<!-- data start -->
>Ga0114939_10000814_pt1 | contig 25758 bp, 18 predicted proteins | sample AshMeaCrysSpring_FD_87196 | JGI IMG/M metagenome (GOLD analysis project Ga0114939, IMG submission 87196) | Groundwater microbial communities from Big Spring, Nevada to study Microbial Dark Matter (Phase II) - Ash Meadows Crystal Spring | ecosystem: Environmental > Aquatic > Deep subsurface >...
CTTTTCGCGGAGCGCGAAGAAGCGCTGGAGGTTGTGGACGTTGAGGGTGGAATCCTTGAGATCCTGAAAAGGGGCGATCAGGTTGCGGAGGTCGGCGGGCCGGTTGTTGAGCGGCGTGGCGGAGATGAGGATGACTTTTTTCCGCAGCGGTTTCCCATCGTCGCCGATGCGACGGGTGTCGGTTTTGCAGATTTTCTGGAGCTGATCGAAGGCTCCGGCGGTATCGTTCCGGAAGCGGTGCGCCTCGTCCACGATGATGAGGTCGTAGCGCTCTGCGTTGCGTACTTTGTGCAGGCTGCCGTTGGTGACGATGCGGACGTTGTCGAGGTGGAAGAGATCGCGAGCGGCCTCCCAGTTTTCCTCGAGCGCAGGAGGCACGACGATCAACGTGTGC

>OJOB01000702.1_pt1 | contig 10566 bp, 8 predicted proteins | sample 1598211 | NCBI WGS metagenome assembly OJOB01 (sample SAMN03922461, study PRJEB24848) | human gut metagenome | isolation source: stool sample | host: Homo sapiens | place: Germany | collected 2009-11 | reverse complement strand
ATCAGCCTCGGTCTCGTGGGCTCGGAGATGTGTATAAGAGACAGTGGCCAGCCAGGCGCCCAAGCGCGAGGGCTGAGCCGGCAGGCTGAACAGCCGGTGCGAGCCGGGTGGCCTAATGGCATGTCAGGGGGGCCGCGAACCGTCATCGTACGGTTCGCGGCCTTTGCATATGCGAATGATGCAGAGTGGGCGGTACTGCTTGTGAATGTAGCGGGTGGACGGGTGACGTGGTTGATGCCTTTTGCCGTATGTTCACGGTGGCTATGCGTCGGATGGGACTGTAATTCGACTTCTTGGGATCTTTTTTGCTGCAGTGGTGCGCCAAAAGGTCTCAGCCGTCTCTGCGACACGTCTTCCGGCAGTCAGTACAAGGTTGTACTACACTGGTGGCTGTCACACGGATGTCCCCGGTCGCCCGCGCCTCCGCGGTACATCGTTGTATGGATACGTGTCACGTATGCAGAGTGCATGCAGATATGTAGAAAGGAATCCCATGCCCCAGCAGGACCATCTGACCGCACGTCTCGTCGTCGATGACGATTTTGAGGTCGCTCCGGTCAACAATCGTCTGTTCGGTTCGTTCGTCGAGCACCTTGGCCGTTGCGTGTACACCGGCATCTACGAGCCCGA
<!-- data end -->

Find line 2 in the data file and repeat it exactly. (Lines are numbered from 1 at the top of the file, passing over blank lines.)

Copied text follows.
CTTTTCGCGGAGCGCGAAGAAGCGCTGGAGGTTGTGGACGTTGAGGGTGGAATCCTTGAGATCCTGAAAAGGGGCGATCAGGTTGCGGAGGTCGGCGGGCCGGTTGTTGAGCGGCGTGGCGGAGATGAGGATGACTTTTTTCCGCAGCGGTTTCCCATCGTCGCCGATGCGACGGGTGTCGGTTTTGCAGATTTTCTGGAGCTGATCGAAGGCTCCGGCGGTATCGTTCCGGAAGCGGTGCGCCTCGTCCACGATGATGAGGTCGTAGCGCTCTGCGTTGCGTACTTTGTGCAGGCTGCCGTTGGTGACGATGCGGACGTTGTCGAGGTGGAAGAGATCGCGAGCGGCCTCCCAGTTTTCCTCGAGCGCAGGAGGCACGACGATCAACGTGTGC